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Grain deluge continues while higher vs. exp placements seen in Cattle-on-Feed

Sidwell Strategies - Sat Feb 24, 8:31AM CST

Howdy market watchers! 

Well, if we’re not at the bottom in the grain markets, we’re closer than we were last week.  

It’s been quite a commodity cycle in the past two years with Russia’s invasion of Ukraine on February 24, 2022, spiking energy and ag markets to new heights.  We’re now back to late 2020-early 2021 lows while the war continues to wage on.  Only 3 of the Black Sea’s ports are said to be operational from attacks and only a hand full of Danube river ports that have been filling the backlog.  

The Biden Administration announced 500 new sanctions on Russian companies and individuals to apply further pressure on President Putin and the economy although they’ve seemed to be of limited impact thus far in deterring continued cross-border pursuits.  Drone warfare is now the norm with cooperation among the world’s most authoritarian regimes emboldening bad actors.  Unfortunately, this state of play is likely to keep geopolitical tensions elevated and cross-border trade tenuous, rerouting supply chains and the true cost of overseas reliance for critical components.  There will be plenty of rhetoric in this US presidential election year regarding this I’m sure.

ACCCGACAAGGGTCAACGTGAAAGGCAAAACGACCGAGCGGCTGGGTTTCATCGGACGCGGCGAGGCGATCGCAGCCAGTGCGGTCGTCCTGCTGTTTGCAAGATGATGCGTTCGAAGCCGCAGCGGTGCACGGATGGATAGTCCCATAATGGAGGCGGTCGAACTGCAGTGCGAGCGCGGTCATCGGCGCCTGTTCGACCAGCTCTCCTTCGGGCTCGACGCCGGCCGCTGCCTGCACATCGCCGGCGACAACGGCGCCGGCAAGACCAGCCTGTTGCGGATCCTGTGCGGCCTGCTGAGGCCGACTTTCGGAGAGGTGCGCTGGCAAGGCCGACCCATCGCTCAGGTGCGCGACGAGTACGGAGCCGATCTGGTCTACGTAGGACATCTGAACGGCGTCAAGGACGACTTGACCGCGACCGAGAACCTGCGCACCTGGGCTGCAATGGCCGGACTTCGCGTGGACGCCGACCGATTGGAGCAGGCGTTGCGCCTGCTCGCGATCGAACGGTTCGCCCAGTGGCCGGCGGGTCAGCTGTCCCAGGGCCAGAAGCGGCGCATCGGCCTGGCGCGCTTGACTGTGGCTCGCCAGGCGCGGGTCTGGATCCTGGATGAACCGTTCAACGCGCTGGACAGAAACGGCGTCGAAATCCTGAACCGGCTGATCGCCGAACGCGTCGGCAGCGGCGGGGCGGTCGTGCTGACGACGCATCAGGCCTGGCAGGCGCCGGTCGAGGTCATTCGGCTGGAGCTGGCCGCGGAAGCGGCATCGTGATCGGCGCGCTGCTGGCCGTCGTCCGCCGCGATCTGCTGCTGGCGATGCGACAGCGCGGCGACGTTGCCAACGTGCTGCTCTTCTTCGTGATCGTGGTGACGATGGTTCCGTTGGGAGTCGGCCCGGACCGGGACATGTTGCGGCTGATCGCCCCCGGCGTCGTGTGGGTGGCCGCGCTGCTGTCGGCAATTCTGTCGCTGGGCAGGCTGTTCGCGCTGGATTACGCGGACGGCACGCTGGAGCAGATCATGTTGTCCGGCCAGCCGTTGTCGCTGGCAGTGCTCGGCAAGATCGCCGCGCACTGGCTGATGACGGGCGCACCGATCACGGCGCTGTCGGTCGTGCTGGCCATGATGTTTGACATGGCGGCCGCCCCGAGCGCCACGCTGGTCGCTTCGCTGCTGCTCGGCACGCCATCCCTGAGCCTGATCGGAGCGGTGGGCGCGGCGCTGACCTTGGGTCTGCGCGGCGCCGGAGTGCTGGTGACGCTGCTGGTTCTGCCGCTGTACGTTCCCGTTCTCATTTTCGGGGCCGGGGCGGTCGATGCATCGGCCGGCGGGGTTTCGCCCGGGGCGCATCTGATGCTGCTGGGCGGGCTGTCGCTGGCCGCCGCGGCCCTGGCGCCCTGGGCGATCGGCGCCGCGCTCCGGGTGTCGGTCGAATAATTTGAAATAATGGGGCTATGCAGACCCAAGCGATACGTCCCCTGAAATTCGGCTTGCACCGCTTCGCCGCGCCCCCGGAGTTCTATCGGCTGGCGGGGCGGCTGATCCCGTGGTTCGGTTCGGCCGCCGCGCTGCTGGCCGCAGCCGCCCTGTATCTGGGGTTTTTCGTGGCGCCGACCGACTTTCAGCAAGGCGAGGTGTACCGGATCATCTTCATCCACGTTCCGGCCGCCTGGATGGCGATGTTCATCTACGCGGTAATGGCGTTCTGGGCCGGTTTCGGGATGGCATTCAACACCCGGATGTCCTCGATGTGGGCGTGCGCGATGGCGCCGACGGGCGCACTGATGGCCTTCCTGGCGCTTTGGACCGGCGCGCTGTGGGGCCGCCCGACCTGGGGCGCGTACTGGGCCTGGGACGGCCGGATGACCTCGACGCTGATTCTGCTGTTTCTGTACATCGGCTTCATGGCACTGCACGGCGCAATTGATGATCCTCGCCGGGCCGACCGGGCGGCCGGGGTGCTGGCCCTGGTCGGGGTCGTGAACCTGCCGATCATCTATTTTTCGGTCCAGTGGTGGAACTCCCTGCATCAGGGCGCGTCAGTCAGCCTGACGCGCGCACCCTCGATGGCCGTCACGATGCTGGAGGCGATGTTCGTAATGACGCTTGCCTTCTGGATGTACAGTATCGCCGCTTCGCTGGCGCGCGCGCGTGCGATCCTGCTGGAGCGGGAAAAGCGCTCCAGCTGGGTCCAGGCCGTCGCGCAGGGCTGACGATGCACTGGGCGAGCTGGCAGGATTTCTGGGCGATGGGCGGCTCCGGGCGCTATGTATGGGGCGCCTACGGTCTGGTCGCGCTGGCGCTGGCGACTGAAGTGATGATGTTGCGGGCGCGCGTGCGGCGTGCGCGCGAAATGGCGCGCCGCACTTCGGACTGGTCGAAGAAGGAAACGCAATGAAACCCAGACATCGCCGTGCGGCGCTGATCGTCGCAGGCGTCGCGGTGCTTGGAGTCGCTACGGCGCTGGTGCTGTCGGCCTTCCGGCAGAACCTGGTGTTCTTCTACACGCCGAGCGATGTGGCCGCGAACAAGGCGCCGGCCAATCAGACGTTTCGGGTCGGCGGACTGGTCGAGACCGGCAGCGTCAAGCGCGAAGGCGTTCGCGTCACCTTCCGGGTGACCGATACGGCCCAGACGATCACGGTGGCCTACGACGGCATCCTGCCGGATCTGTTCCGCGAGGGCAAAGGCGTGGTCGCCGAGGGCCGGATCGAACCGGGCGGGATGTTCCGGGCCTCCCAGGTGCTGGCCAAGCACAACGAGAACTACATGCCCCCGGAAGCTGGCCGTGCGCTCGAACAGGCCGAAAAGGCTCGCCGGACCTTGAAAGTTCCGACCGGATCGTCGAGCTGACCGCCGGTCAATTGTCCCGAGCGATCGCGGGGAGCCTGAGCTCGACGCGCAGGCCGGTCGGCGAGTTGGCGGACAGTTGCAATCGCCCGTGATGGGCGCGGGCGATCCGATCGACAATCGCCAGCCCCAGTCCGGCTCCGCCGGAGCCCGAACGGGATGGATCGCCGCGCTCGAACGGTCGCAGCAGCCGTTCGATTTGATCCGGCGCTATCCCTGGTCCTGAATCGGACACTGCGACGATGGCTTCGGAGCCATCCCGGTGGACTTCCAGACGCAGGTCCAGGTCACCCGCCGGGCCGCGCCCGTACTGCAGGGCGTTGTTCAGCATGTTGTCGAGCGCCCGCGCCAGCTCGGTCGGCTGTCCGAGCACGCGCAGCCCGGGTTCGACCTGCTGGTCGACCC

Well, it has been one of the warmest February’s on record in the US Midwest, Southwest and Eastern states.  The state of Iowa is nearly all covered in some level of drought, nearly 20 percent of which is in extreme and over 56 percent in severe drought categories.  And yet, March corn futures dropped below $4.00 for the first time since November 2020. 

While the grain markets have been trading South American weather and demand, we are soon to start trading Northern Hemisphere planting and conditions are less than ideal.  At current prices, producers are favoring soybeans to corn, but the margin is narrowing with beans under greater pressure than corn.  In fact, corn prices are the lowest relative to the cost of production since 2016.  

US exports were weak this week adding insult to injury although we did confirm a 126,000 metric ton sale of sorghum to China.  I’ve heard more local producers talk about planting sorghum this year given the shifting outlook to dryer La Nina conditions this summer.  When China is in the market for US sorghum, it makes all the difference on basis.  Hopefully, this early purchase is an indication that they will be again this year and keep local basis levels firm.